There is a current that breezily uses animism as a solution to the “problem of spirituality.” I have concerns. An older article on the topic, Sarah Anne Lawless’ “The Song of the Land: Bioregional Animism,”* both demonstrates and refers to the problems of immediatist spirituality rather well. On the one hand we benefit from the knowledge (mostly from anthropological data) of the seeming parallelism between many peoples (i.e. that everyone, in the past, was an animist) and on the other hand any attempt to practice animism either suffers from being a sort of cultural appropriation or a hokey stab in the dark that does not immediately satisfy a cultural need and feels embarrassingly small compared to the greatness of the whole earth.
There is a painful gap between being (or naming yourself) an animist and feeling the glory of the profane (and holy) things around you. This gap is enormous. It is filled with the mono-culture religions, civilization, and technocracy. This trinity makes the compelling claim that the holy holy is in fact achievable by ritual, law, and blinking lights. It claims this with the promise of personal salvation and potential of private revelation by way of priest, urban living, and new cell phones.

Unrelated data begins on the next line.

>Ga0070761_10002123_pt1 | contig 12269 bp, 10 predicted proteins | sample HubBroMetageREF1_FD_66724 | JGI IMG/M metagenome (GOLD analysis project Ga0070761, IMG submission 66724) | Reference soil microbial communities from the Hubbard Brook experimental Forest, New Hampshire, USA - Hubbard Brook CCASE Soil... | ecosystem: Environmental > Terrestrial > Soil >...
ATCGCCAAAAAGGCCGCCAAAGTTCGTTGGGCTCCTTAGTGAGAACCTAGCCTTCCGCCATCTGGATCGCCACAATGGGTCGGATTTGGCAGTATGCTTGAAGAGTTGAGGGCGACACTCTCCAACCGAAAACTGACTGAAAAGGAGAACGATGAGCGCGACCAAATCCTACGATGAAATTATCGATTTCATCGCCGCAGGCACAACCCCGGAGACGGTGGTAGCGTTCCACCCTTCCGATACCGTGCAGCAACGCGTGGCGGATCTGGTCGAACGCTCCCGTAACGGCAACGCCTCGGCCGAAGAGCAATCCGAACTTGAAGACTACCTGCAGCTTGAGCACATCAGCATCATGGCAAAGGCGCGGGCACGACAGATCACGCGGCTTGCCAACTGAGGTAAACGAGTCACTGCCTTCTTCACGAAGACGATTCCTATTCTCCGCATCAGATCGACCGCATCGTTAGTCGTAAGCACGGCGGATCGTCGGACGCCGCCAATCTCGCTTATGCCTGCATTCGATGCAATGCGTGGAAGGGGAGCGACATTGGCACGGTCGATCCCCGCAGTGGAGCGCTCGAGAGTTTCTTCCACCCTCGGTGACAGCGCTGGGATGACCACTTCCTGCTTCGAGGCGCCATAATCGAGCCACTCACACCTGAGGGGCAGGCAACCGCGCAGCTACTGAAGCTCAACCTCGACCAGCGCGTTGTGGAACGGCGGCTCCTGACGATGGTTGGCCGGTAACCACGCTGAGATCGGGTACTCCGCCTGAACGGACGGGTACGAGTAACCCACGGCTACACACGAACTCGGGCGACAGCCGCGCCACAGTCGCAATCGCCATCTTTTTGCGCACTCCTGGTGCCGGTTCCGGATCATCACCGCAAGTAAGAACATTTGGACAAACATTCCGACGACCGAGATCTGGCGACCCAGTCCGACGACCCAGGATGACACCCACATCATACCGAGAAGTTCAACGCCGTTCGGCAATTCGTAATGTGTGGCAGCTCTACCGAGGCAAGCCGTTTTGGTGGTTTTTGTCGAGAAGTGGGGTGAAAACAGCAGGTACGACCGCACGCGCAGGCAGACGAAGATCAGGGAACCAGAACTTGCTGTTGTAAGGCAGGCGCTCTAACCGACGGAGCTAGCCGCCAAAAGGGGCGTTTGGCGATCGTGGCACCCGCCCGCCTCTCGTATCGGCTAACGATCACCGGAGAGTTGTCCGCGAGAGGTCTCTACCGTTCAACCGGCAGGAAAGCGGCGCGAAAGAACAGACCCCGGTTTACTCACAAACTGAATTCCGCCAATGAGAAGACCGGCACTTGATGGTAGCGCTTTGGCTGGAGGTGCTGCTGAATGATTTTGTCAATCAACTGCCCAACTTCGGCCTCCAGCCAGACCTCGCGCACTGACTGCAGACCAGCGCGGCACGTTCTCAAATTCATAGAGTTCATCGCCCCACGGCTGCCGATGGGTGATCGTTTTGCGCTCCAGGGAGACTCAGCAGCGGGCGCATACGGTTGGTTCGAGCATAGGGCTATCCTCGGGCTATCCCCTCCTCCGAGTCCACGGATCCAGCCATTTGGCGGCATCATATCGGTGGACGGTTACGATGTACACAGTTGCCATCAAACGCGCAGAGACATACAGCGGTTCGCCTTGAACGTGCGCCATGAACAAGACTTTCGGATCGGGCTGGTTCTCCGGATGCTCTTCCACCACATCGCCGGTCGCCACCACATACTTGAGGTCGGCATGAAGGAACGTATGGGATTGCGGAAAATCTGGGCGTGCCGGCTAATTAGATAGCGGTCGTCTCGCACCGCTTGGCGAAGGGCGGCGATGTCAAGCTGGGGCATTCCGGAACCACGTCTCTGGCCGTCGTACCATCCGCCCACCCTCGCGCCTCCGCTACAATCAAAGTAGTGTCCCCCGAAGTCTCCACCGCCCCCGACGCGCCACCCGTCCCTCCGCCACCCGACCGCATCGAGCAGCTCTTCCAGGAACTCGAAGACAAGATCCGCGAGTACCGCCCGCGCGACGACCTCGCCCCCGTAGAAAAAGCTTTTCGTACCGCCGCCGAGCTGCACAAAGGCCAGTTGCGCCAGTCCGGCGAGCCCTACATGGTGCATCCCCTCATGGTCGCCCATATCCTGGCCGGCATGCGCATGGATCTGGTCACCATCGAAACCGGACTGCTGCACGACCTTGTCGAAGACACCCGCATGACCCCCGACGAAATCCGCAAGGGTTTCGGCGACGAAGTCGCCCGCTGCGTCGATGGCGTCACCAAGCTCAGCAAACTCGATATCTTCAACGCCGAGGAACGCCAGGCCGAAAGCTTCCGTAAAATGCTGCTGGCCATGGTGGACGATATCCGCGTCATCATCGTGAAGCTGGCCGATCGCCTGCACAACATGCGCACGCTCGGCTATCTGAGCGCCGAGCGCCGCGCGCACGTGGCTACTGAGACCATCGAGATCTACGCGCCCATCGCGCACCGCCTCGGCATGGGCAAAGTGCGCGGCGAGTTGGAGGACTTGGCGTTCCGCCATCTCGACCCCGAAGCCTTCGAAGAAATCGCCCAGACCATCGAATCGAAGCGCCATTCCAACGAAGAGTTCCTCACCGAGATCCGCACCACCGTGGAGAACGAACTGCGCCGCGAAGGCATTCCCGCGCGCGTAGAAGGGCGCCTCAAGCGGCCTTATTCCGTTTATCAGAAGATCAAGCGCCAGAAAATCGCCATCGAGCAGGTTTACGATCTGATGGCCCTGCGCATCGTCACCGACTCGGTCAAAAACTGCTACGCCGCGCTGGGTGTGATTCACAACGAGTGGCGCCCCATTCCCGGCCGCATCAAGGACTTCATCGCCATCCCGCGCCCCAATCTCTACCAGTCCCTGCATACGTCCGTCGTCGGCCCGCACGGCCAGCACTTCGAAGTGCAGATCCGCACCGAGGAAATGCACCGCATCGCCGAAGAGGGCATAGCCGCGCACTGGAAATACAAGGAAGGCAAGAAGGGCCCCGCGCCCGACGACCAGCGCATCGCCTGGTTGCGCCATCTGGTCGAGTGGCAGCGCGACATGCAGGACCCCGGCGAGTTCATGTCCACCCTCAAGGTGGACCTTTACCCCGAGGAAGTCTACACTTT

It an enormous provocation to say that kneeling alone by the bank of a river and being cleansed by the sacred is a pure, unadulterated animism. It may be a true moment (especially to someone enveloped in spectacle and lies) but it is not a complete one. At some point one packs up the REI equipment in the Subaru and drives back home. Sometime later one posts about it on Tumblr. One is not complete in the moment, but instead is an observer of one’s own life. That life can feel like a series of real moments punctuated by gaps of disconnection that look like daily life. Living can be like a problem that can be solved after retirement or whatever.